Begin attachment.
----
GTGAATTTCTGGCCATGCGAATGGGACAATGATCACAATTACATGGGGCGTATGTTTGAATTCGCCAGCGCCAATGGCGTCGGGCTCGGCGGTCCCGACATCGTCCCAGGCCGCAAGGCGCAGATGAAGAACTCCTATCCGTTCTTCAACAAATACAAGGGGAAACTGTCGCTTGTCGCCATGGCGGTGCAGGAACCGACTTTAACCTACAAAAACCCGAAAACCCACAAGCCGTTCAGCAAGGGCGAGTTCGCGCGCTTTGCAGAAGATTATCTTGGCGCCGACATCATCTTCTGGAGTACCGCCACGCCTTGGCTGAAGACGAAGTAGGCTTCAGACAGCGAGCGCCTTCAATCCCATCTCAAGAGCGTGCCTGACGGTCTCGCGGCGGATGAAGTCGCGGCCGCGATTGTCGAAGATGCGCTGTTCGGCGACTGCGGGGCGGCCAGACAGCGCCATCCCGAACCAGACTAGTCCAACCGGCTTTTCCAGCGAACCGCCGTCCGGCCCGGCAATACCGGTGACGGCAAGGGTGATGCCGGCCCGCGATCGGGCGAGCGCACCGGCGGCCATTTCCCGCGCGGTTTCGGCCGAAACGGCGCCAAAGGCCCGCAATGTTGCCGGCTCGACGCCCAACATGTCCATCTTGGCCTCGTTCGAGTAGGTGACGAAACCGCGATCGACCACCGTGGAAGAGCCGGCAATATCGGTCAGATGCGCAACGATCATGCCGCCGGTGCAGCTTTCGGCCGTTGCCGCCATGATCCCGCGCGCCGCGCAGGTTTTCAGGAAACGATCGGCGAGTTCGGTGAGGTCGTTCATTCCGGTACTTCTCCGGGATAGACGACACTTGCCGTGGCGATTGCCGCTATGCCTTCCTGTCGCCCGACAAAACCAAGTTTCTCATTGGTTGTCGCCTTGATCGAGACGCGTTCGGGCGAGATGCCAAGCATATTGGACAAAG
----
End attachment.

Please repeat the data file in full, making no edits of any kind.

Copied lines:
GTGAATTTCTGGCCATGCGAATGGGACAATGATCACAATTACATGGGGCGTATGTTTGAATTCGCCAGCGCCAATGGCGTCGGGCTCGGCGGTCCCGACATCGTCCCAGGCCGCAAGGCGCAGATGAAGAACTCCTATCCGTTCTTCAACAAATACAAGGGGAAACTGTCGCTTGTCGCCATGGCGGTGCAGGAACCGACTTTAACCTACAAAAACCCGAAAACCCACAAGCCGTTCAGCAAGGGCGAGTTCGCGCGCTTTGCAGAAGATTATCTTGGCGCCGACATCATCTTCTGGAGTACCGCCACGCCTTGGCTGAAGACGAAGTAGGCTTCAGACAGCGAGCGCCTTCAATCCCATCTCAAGAGCGTGCCTGACGGTCTCGCGGCGGATGAAGTCGCGGCCGCGATTGTCGAAGATGCGCTGTTCGGCGACTGCGGGGCGGCCAGACAGCGCCATCCCGAACCAGACTAGTCCAACCGGCTTTTCCAGCGAACCGCCGTCCGGCCCGGCAATACCGGTGACGGCAAGGGTGATGCCGGCCCGCGATCGGGCGAGCGCACCGGCGGCCATTTCCCGCGCGGTTTCGGCCGAAACGGCGCCAAAGGCCCGCAATGTTGCCGGCTCGACGCCCAACATGTCCATCTTGGCCTCGTTCGAGTAGGTGACGAAACCGCGATCGACCACCGTGGAAGAGCCGGCAATATCGGTCAGATGCGCAACGATCATGCCGCCGGTGCAGCTTTCGGCCGTTGCCGCCATGATCCCGCGCGCCGCGCAGGTTTTCAGGAAACGATCGGCGAGTTCGGTGAGGTCGTTCATTCCGGTACTTCTCCGGGATAGACGACACTTGCCGTGGCGATTGCCGCTATGCCTTCCTGTCGCCCGACAAAACCAAGTTTCTCATTGGTTGTCGCCTTGATCGAGACGCGTTCGGGCGAGATGCCAAGCATATTGGACAAAG